Fourty, 40, no, do you know, I was just wondering tonight whether I'd write another one focusing on that very issue, but mayhap I'll just put it here in my reply. My post was going to say something on the lines that it seems to me a bit of an anti-climax, actually - I liked turning 30, I knew I was happier then than at turning 20, and I have a distinct feeling I am happier still, now, when I'm turning 40 (than when I was turning 30, this is getting characteristically convoluted). Although I am absolutely certain I was happier when I was turning 10 than when I was turning 20. So it's not as if this is one of those sickly-wonderful "it's just all getting better and better" things, really.

I do mean what I said about age, shape. And grey hairs inherited from vanishingly-small, long-since-dead grandmothers. Mine was a most unusual, intellectually very gifted lady, sadly Alzheimer's took her mind before I could really know her as a person.

Pageboy cut will be amply displayed once it happens. It is way-long overdue.

Vielä kerran, olipa hauska taas nähdä.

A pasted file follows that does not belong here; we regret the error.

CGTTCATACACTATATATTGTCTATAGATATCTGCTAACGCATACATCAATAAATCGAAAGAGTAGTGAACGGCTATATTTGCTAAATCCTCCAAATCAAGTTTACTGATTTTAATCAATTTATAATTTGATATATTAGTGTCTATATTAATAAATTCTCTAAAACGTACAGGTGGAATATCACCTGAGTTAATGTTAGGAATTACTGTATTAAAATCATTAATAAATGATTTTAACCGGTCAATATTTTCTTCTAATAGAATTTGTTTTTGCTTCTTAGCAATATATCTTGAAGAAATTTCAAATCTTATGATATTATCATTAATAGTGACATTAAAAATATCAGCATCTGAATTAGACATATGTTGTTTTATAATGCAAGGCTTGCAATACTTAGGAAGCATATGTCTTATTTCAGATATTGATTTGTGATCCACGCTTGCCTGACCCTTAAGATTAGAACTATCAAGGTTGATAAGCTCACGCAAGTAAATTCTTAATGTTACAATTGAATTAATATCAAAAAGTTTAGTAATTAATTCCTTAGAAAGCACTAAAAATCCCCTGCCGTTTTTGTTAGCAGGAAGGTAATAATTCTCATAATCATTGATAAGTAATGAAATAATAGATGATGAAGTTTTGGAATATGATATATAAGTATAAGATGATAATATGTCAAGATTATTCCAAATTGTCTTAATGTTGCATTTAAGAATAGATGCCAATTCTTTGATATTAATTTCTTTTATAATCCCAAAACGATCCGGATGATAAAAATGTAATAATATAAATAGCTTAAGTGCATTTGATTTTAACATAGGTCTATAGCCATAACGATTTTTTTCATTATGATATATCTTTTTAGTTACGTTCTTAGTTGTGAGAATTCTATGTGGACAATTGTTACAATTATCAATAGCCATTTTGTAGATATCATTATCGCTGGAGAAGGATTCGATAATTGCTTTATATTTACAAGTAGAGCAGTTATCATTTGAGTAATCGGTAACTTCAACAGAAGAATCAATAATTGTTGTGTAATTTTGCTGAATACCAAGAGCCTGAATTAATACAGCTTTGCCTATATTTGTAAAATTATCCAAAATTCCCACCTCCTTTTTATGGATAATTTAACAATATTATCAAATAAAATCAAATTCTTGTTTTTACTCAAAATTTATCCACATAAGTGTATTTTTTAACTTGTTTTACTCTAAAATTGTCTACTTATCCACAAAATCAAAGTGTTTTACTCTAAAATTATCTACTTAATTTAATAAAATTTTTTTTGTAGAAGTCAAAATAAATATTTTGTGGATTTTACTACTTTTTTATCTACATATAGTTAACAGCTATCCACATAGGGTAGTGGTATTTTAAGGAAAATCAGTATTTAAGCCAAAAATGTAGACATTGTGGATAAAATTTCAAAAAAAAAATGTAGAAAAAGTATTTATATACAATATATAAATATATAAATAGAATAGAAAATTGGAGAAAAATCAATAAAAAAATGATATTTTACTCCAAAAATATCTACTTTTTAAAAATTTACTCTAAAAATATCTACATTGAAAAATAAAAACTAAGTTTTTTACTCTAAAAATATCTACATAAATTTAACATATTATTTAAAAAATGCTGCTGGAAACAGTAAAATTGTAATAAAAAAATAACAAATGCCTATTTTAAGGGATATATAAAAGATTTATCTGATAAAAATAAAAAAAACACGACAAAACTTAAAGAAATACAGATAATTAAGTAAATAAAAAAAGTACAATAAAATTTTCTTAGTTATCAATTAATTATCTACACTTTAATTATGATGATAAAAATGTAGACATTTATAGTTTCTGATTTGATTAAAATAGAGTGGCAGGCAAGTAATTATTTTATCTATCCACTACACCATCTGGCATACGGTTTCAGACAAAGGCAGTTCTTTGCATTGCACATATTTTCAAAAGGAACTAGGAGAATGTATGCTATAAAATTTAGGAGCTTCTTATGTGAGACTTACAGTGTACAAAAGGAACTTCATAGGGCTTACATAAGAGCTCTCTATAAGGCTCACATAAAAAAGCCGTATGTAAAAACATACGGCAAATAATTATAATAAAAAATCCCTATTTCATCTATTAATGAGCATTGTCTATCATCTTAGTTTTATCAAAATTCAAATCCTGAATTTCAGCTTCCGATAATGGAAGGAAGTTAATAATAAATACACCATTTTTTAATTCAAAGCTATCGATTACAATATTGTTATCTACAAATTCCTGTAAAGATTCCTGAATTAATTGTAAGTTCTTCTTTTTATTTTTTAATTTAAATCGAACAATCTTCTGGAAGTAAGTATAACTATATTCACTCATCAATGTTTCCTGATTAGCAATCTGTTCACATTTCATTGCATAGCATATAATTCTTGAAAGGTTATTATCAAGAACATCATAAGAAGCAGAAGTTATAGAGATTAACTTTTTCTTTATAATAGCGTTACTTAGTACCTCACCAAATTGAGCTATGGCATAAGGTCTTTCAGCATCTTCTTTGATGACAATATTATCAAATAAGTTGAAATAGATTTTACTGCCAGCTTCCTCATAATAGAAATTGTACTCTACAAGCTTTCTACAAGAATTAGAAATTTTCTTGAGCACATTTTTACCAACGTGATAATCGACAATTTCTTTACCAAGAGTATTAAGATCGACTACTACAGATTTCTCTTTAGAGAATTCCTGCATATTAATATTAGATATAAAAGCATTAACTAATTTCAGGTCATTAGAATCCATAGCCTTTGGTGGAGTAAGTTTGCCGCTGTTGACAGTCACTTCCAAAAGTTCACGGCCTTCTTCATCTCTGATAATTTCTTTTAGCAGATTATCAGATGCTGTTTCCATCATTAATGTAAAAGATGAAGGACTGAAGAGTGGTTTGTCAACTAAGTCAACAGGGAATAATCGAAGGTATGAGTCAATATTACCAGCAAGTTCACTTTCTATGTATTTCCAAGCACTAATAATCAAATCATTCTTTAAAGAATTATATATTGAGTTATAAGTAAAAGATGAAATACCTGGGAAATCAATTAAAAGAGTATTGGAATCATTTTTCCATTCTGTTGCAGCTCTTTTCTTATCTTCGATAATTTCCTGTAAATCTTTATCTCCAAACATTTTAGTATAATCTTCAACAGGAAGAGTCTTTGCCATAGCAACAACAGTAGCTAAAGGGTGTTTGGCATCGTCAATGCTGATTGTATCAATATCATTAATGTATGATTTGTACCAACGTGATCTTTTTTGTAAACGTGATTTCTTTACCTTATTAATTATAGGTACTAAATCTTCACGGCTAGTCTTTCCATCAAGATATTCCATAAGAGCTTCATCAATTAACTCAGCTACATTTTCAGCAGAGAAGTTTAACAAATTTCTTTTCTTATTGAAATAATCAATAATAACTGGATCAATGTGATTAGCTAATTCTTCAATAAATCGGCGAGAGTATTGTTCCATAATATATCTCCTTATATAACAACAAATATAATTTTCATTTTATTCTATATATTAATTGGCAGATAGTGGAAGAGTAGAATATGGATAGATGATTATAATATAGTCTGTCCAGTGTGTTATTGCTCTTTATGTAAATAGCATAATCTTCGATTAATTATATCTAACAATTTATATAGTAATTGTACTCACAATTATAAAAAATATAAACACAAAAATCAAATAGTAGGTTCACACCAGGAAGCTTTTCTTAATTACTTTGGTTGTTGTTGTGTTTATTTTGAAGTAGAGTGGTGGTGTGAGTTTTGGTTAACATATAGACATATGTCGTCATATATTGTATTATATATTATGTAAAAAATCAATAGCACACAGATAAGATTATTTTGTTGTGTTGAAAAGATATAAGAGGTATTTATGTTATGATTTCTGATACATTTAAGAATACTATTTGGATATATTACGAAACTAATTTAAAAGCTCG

Ai niin, tämä "post" (don't know what that is in Finnish, what sort of a Finn am I?), kiitos, on tosi kiva että pidät siitä.

The Periodic Englishman said...

I think you are probably a very bad sort of a Finn, Ice Maiden. Just a hunch.

Ennen vanhaan, when I used to be Scottish, I could forgive these Finnish lapses of yours. Ei pitkään aikaan my Scottishness passed most emphatically into Finnishness, however, and I now feel well able to instruct and correct you in Igloo-Speak.

The word for "post", in Finnish, is "hevonen". Although many seem to prefer the more slangy version of the word “kiivas”. Oho. Herranen aika - how do you not know this? Ha and ha! I have beaten you most satisfactorily in Finnish. You just need to go to the correct sites on the internet to find this stuff out. Language changes, Helsinki, and you seem to be behind the times in your understanding of your own tongue. Our own tongue, even. God, being Finnish totally rules.